"O Mary," Grace whispered, "did you ever imagine Jemmy Hogan had such fierceness in him? But what has happened to his father? The poor man is a perfect fright, with his hair singed and his face blackened. Perhaps he rushed into a fire to save some one but then there is no sign of a fire anywhere."

"I was just asking Hugh," Mary replied.

Mr. Lowe came also to inquire of Hugh what had happened.

"I think I understand the matter," replied Hugh. "I was on my way to the bottom of our farm, and on hearing a noise I turned round, and observed a thick puff of smoke in the middle of that wheat-field. I saw Tom Hogan stagger back with his hands to his face, and as it was evident an accident had occurred, I turned back. He hurried on in this direction, and was just getting over the stile when I came up to him. Those gentlemen," he continued, lowering his voice and laughing, as he nodded his head towards the agent and Attorney Hanly, "seem to have been rather startled, for I found Mr. Pender on the broad of his back on the field there, and Mr. Hanly emerging from that drain."

Grace laughed, and even Mr. Lowe could not help smiling as he turned quietly round and looked at old Isaac, who had only partially recovered from his fright.

"But still," said he, turning again to Hugh, " I don't know what the nature of the accident was."

"Tom," said Hugh, "Mr. Lowe wishes to know how the accident occurred.

"Frightenin' the crows," replied Tom Hogan, turning to Mr. Lowe.

"How? I really don't understand."

"Wud a grain uv quarry-powther, sir," returned Tom Hogan. "I put id into a hole, an' in the way 'twould make a report I was goin' to lay a flat stone on id before I'd set fire to the bit of touch. But some way my hand wasn't steady, an' a spark fell on id, an', begor, id blasted up into my face. An' that's the way id happened, sir."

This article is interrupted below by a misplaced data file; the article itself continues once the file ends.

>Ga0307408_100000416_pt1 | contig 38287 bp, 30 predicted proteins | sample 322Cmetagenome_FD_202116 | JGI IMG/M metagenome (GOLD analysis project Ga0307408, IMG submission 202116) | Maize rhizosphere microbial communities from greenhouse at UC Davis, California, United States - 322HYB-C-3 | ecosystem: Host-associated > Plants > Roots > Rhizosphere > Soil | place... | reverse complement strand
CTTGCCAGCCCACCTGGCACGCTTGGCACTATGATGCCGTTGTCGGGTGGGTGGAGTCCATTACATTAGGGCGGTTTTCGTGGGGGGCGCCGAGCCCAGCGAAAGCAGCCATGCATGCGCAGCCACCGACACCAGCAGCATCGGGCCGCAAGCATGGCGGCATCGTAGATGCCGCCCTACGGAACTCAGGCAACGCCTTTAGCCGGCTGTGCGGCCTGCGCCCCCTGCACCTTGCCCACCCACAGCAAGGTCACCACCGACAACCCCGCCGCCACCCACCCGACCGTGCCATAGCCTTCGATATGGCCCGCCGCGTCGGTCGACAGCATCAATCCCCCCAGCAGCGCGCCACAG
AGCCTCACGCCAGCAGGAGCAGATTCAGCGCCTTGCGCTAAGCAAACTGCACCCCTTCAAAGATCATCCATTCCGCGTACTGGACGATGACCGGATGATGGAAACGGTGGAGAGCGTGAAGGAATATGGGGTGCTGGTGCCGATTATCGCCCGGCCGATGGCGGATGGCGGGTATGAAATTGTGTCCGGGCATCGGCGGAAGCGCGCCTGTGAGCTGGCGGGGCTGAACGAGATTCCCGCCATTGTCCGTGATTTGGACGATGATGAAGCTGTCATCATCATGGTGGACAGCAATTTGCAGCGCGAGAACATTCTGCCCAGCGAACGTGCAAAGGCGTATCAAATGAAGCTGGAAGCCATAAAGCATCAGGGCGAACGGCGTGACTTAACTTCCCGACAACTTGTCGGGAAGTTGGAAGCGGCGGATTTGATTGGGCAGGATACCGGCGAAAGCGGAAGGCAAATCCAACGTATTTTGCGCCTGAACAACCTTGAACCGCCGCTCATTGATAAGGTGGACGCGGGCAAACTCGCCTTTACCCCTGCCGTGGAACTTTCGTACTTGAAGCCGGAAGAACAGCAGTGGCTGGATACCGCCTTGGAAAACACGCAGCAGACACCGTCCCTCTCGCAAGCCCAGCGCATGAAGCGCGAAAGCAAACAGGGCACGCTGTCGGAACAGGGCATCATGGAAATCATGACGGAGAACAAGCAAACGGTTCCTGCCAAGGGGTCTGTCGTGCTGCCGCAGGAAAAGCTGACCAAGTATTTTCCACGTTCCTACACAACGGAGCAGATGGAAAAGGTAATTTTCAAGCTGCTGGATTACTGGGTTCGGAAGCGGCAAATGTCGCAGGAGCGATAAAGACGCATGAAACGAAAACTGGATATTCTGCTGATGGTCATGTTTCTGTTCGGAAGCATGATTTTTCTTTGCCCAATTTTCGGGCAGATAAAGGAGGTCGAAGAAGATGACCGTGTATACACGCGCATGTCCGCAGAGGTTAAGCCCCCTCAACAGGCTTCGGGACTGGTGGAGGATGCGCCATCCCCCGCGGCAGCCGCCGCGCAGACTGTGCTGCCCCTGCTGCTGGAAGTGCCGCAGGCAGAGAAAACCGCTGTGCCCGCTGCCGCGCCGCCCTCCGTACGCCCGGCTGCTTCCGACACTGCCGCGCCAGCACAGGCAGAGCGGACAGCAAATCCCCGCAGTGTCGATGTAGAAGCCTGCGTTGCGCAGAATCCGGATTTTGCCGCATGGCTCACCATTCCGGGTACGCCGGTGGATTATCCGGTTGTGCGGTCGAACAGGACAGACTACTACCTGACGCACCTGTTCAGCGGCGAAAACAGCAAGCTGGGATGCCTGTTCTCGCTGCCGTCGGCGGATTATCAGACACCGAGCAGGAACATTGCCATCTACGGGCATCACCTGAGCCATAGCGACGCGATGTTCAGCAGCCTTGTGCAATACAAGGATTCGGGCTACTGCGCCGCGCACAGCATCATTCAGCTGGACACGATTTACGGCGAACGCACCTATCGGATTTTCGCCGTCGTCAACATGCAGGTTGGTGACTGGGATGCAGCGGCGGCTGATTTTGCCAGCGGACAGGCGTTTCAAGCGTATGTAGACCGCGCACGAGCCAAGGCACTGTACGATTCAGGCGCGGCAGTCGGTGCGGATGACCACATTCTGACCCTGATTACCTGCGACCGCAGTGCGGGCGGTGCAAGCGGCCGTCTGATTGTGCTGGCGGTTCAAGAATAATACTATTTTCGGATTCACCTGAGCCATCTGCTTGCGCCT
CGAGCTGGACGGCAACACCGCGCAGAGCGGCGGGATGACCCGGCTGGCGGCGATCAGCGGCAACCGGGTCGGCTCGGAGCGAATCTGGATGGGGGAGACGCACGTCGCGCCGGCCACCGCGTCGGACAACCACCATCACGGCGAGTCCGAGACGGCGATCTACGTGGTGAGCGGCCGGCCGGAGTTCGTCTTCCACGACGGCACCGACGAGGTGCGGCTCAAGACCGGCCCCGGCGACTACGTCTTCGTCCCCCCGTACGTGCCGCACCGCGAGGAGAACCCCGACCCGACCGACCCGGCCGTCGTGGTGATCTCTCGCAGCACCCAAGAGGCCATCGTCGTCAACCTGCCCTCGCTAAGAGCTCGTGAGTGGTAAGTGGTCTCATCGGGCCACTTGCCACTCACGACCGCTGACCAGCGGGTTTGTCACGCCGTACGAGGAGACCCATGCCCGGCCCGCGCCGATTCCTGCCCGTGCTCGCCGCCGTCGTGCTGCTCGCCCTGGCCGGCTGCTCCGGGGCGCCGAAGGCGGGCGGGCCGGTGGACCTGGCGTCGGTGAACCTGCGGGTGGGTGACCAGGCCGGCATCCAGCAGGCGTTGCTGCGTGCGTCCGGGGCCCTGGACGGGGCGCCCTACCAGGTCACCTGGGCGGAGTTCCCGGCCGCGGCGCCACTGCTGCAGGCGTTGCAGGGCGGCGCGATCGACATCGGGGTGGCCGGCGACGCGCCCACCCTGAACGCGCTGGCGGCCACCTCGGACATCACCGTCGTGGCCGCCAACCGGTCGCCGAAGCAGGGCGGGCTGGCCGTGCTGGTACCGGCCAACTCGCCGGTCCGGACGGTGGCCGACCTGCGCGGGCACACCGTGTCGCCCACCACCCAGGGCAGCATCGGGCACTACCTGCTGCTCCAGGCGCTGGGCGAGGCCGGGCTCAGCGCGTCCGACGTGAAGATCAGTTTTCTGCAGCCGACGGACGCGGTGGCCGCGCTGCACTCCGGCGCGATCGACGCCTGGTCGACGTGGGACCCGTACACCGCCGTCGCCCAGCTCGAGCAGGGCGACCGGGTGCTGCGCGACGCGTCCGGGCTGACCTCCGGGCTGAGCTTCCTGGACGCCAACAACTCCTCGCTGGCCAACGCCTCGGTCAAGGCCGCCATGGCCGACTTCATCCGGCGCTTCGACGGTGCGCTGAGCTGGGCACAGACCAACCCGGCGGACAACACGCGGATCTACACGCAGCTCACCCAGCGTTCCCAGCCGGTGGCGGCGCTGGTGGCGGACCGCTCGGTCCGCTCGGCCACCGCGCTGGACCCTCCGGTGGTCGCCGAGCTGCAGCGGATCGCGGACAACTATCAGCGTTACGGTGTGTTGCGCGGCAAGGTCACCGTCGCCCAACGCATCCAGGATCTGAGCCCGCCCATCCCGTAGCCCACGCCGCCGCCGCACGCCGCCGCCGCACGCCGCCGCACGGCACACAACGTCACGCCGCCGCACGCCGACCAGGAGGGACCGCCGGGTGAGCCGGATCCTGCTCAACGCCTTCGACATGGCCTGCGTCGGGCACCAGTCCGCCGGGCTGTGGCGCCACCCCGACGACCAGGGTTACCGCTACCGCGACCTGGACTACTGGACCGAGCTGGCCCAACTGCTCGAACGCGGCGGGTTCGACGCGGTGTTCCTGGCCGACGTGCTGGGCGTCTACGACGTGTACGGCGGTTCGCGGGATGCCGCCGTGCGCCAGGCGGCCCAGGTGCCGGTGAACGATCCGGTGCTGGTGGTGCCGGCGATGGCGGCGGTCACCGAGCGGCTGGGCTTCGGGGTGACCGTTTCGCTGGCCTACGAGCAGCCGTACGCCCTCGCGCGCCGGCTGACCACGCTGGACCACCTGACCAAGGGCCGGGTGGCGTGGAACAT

"And why would you not frighten the crows with a gun?"

"Is id me, sir? No, sir," said Tom Hogan, looking reproachfully at Mr. Lowe, as if he had done him a great injustice. "I'm not that sort of a character, an' never was. I never fired a shot in my life, an' plase God I never will. No, sir," continued Tom Hogan proudly, "no wan could ever say a bad word uv me."

Mr. Lowe looked in astonishment at Hugh Kearney, as if he wished him to explain what all this meant.

"Don't you know it is a crime to have arms in Ireland?" said Hugh, sarcastically. "No one can have arms without a licence, and men like Tom Hogan would not get a licence. So poor Tom has come to look upon never having fired a shot as a proof of his honesty and respectability."

"We met a man on the road," said Mr. Lowe, "who had pistols."

"That was Wat Corcoran the bailiff," returned Hugh. "He is a great man on the strength of his pistols. In such a case as his, arms are the marks of the gentleman, and the man in power."

"Tom Hogan," put in Mr. Isaac Pender, "was always a quiet decent man. He never had anything to do with fire-arms."

"Nor never will, sir," said Tom Hogan.

But if Tom Hogan that very hour provided himself with a good serviceable musket and bayonet, or a rifle or carbine or even an old duck gun like that with which Dr. Richard Kearney so distinguished himself, it might have been lucky for Tom Hogan, and lucky, too, for Mr. Isaac Pender.

"Tom Hogan never had anything to do with fire-arms," said Mr. Isaac Pender again. "Nor his son. Nor his son. Nor his son," he repeated, glancing furtively at Jemmy, who was now quite calm, except for a little flurry and confusion, which was perhaps less the result of his late excitement than of the presence of so many young ladies, all of whom were favouring him with a good deal of notice.

"A very well-conducted, industrious young man," said Mr. Isaac Pender. "A very well-conducted young man."

Attorney Hanly, seeing the mail-car approaching, moved away to meet it at the cross-roads.

"Pender was right," he muttered to himself. "That young Hogan is a different sort of character from what I thought. There was a devil in his eye. That chap would do anything if driven to it. 'Tis true for old Isaac. The case is a difficult one. But that's his business. If his part was done I'd be able to manage the affair in such a way that it would not appear that I had anything to do with it. Hallo!"

The driver pulled up, and Mr. Hanly got upon the car; and was not seen or heard of in that part of the country till he jumped off the same car at the same place that day three weeks.

"Which way shall we go back?" Grace asked.

"By the road," replied the doctor, who hoped Kathleen would accompany them as far as the bridge.

"By the road," said Mary, who feared that Norah Lahy might feel disappointed if she returned home without calling to see her.